Tuesday, February 10, 2009

TV’s Digital Disenfranchisement

Last week, Congress finally approved a motion to postpone the planned TV digital conversion on February 17th. The move was intended to help the 6.5 million households that Nielsen reports to be “totally unready.” While the report indicates that 5.7% of the nation is still unprepared for the switch, those numbers are much higher amongst minorities. Nielsen said 9.9% of African-American households and 9.7% of Hispanic households are totally unready.

Nielsen’s numbers also suggest a number of big markets — among them Los Angeles, Phoenix and Houston — could temporarily lose more than 10% of Hispanic or African-American households with the digital changeover.

Most believe that the lag by both of these demographic groups is driven by the lack of funding for the Commerce Department’s coupon program to subsidize digital TV converter boxes for consumers. There is now a wait list of over 3.2 million for the $40 rebates. Obama’s administration is seeking to include additional funding for this program as part of the economic stimulus package under consideration. The boxes generally cost between $40 and $80 each and can be purchased without a coupon.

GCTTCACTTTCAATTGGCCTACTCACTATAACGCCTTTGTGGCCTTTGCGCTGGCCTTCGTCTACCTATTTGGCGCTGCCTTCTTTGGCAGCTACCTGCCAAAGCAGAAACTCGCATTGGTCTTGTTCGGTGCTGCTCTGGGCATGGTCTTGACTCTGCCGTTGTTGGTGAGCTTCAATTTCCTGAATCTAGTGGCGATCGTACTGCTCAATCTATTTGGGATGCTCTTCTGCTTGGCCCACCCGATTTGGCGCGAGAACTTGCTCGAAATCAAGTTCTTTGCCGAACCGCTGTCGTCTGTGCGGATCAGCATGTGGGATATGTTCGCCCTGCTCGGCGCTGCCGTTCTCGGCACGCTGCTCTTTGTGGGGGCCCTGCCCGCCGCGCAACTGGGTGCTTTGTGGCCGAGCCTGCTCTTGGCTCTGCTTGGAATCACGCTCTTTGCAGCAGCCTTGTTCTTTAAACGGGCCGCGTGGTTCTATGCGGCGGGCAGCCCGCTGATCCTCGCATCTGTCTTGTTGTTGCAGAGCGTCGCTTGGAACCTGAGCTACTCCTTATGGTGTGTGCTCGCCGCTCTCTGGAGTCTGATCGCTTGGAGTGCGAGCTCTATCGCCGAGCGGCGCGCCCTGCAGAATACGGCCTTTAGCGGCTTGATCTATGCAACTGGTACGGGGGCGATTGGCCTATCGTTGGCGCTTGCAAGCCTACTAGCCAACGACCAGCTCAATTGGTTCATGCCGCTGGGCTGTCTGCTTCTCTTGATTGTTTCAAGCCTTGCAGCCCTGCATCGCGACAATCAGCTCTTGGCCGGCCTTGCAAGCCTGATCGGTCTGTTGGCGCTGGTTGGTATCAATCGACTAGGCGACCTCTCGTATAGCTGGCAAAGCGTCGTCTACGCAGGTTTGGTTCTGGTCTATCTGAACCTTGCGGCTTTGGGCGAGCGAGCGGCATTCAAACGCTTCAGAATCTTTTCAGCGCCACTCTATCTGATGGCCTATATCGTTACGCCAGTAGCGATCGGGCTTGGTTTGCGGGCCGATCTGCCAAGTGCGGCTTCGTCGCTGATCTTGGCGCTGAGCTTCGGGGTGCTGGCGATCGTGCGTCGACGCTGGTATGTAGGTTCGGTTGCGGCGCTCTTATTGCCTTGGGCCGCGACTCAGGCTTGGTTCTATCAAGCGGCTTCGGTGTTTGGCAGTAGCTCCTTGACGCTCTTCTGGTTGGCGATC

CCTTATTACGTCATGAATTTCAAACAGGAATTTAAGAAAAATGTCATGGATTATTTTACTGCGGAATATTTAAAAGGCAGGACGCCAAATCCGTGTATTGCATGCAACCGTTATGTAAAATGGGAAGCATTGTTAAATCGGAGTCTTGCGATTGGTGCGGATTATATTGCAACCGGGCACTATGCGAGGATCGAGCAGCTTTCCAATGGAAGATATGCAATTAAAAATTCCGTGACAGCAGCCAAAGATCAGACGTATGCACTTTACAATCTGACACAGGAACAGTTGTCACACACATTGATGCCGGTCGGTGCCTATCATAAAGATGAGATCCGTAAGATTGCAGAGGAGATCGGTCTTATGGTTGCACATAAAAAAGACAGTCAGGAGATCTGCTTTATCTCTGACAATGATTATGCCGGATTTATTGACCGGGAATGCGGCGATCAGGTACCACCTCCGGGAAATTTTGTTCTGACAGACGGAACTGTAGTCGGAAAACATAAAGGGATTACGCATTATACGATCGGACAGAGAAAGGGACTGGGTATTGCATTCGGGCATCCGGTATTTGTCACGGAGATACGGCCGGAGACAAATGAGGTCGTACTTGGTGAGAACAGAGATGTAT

I would argue that this is another example of preconceived notions about minorities' income.  African Americans and Latinos over-index in the purchases of home entertainment systems.  Latinos in particular have a high propensity for technology adoption. 

However, one technology that never reached parity with the general market is cable subscription. This is strongly related to the Hispanic population geographic distribution in markets with flatter topography such as Los Angeles, Miami, Houston and Dallas. As such, full-power Spanish-language stations like Univision and Telemundo carry well over-the-air and the lack of Hispanic-targeted cable options have kept cable adoption relatively low.

With minorities lagging behind on this issue, and over 500 stations still planning to move forward with the switch next week, it will be interesting to see how ratings are impacted.  Certainly, a reduction of viewers in these two key demographics will harshly hit the already battered networks.  

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